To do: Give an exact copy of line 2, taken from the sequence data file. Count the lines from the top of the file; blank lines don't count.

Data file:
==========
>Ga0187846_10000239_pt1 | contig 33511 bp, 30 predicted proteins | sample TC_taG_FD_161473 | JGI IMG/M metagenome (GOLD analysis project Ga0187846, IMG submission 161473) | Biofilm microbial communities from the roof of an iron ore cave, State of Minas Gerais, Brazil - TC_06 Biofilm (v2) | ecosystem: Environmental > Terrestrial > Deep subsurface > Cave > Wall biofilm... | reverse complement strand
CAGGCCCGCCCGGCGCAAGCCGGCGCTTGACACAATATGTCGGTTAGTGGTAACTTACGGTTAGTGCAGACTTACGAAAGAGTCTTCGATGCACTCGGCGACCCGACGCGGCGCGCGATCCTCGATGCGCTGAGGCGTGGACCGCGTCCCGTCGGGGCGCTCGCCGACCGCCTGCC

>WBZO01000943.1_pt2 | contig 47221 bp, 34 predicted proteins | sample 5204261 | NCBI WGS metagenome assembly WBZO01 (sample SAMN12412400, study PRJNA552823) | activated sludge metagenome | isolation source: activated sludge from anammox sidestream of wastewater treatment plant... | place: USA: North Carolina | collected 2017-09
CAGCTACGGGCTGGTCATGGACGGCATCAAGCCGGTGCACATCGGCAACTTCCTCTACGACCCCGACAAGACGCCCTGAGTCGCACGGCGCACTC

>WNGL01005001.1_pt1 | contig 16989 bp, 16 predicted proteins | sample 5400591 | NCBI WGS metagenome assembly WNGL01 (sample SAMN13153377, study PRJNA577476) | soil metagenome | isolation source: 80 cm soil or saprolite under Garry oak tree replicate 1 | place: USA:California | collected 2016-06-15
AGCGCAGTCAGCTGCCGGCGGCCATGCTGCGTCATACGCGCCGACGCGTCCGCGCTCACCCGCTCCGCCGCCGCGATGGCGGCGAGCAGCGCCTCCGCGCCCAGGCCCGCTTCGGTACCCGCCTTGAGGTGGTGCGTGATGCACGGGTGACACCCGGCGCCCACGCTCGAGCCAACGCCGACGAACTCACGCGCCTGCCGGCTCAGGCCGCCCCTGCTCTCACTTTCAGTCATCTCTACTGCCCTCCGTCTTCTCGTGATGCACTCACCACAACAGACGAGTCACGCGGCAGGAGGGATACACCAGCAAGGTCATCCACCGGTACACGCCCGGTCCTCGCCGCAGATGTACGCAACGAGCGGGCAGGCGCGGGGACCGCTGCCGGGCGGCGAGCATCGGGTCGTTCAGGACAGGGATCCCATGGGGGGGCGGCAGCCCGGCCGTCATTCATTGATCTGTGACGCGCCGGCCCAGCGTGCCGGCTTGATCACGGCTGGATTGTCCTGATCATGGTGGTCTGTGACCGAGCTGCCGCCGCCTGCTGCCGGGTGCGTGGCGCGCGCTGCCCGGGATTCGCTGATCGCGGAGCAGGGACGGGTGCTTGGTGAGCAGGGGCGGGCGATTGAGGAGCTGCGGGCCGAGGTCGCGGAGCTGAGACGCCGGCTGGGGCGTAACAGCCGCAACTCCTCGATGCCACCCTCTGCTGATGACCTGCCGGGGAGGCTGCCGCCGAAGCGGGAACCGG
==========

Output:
CAGGCCCGCCCGGCGCAAGCCGGCGCTTGACACAATATGTCGGTTAGTGGTAACTTACGGTTAGTGCAGACTTACGAAAGAGTCTTCGATGCACTCGGCGACCCGACGCGGCGCGCGATCCTCGATGCGCTGAGGCGTGGACCGCGTCCCGTCGGGGCGCTCGCCGACCGCCTGCC